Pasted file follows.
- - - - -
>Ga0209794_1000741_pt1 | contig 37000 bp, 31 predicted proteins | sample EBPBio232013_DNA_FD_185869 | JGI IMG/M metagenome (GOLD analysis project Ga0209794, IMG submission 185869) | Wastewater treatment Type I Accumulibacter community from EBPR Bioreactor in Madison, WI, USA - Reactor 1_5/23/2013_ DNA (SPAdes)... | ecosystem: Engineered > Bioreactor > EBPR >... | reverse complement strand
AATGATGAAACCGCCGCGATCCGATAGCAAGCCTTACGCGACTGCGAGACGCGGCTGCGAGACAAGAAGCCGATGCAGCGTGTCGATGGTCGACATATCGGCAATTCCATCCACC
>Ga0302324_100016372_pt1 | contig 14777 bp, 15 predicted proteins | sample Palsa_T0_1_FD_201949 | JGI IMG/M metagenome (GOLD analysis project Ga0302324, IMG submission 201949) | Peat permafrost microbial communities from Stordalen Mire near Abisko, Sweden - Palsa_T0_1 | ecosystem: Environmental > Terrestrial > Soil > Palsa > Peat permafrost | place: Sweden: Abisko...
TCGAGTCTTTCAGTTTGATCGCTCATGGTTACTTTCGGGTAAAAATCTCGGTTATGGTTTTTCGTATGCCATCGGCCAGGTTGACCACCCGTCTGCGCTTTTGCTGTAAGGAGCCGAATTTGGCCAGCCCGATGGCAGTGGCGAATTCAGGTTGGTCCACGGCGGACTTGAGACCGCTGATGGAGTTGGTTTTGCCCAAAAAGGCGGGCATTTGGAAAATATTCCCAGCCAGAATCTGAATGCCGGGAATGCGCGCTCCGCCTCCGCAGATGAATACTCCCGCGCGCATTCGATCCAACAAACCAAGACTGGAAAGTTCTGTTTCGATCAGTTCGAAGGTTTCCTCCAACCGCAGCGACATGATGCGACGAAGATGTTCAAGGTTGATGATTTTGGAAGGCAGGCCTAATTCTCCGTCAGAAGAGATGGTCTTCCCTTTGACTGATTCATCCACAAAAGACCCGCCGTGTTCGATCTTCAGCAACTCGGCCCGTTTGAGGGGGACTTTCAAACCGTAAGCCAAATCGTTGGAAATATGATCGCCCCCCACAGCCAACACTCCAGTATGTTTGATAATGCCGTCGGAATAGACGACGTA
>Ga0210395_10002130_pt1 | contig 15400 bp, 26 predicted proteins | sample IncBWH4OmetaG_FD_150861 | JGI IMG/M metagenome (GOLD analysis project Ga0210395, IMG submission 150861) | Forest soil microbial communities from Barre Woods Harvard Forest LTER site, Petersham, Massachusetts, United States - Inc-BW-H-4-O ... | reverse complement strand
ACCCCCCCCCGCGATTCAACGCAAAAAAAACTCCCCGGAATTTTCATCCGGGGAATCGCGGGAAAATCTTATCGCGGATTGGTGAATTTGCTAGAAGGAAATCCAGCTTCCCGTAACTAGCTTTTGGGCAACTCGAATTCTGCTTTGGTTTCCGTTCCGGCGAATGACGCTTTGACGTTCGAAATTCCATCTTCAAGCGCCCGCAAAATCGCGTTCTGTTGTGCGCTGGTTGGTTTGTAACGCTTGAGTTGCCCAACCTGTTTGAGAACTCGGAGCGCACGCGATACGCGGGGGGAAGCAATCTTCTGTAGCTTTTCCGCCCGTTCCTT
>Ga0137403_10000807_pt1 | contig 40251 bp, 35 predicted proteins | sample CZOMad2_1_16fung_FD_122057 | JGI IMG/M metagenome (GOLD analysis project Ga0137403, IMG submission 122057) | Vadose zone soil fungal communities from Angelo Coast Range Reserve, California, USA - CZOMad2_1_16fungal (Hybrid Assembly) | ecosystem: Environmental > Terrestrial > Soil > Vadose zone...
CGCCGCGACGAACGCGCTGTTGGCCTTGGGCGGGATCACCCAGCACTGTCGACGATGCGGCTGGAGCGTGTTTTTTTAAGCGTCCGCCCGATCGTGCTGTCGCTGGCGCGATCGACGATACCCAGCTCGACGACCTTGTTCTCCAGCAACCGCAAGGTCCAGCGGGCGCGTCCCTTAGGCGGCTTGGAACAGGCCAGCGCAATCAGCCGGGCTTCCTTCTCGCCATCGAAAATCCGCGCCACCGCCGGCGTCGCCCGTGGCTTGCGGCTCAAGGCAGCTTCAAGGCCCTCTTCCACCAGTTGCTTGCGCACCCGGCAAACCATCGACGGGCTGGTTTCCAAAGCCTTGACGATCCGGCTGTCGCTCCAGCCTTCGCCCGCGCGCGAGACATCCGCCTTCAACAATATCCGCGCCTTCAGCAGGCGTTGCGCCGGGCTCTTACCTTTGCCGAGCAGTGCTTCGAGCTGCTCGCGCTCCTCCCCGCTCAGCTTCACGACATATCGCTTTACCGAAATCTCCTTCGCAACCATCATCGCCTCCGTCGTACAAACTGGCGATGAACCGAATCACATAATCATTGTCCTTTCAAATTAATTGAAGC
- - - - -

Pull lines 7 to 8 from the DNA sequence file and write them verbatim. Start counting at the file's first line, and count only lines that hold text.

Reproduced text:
>Ga0137403_10000807_pt1 | contig 40251 bp, 35 predicted proteins | sample CZOMad2_1_16fung_FD_122057 | JGI IMG/M metagenome (GOLD analysis project Ga0137403, IMG submission 122057) | Vadose zone soil fungal communities from Angelo Coast Range Reserve, California, USA - CZOMad2_1_16fungal (Hybrid Assembly) | ecosystem: Environmental > Terrestrial > Soil > Vadose zone...
CGCCGCGACGAACGCGCTGTTGGCCTTGGGCGGGATCACCCAGCACTGTCGACGATGCGGCTGGAGCGTGTTTTTTTAAGCGTCCGCCCGATCGTGCTGTCGCTGGCGCGATCGACGATACCCAGCTCGACGACCTTGTTCTCCAGCAACCGCAAGGTCCAGCGGGCGCGTCCCTTAGGCGGCTTGGAACAGGCCAGCGCAATCAGCCGGGCTTCCTTCTCGCCATCGAAAATCCGCGCCACCGCCGGCGTCGCCCGTGGCTTGCGGCTCAAGGCAGCTTCAAGGCCCTCTTCCACCAGTTGCTTGCGCACCCGGCAAACCATCGACGGGCTGGTTTCCAAAGCCTTGACGATCCGGCTGTCGCTCCAGCCTTCGCCCGCGCGCGAGACATCCGCCTTCAACAATATCCGCGCCTTCAGCAGGCGTTGCGCCGGGCTCTTACCTTTGCCGAGCAGTGCTTCGAGCTGCTCGCGCTCCTCCCCGCTCAGCTTCACGACATATCGCTTTACCGAAATCTCCTTCGCAACCATCATCGCCTCCGTCGTACAAACTGGCGATGAACCGAATCACATAATCATTGTCCTTTCAAATTAATTGAAGC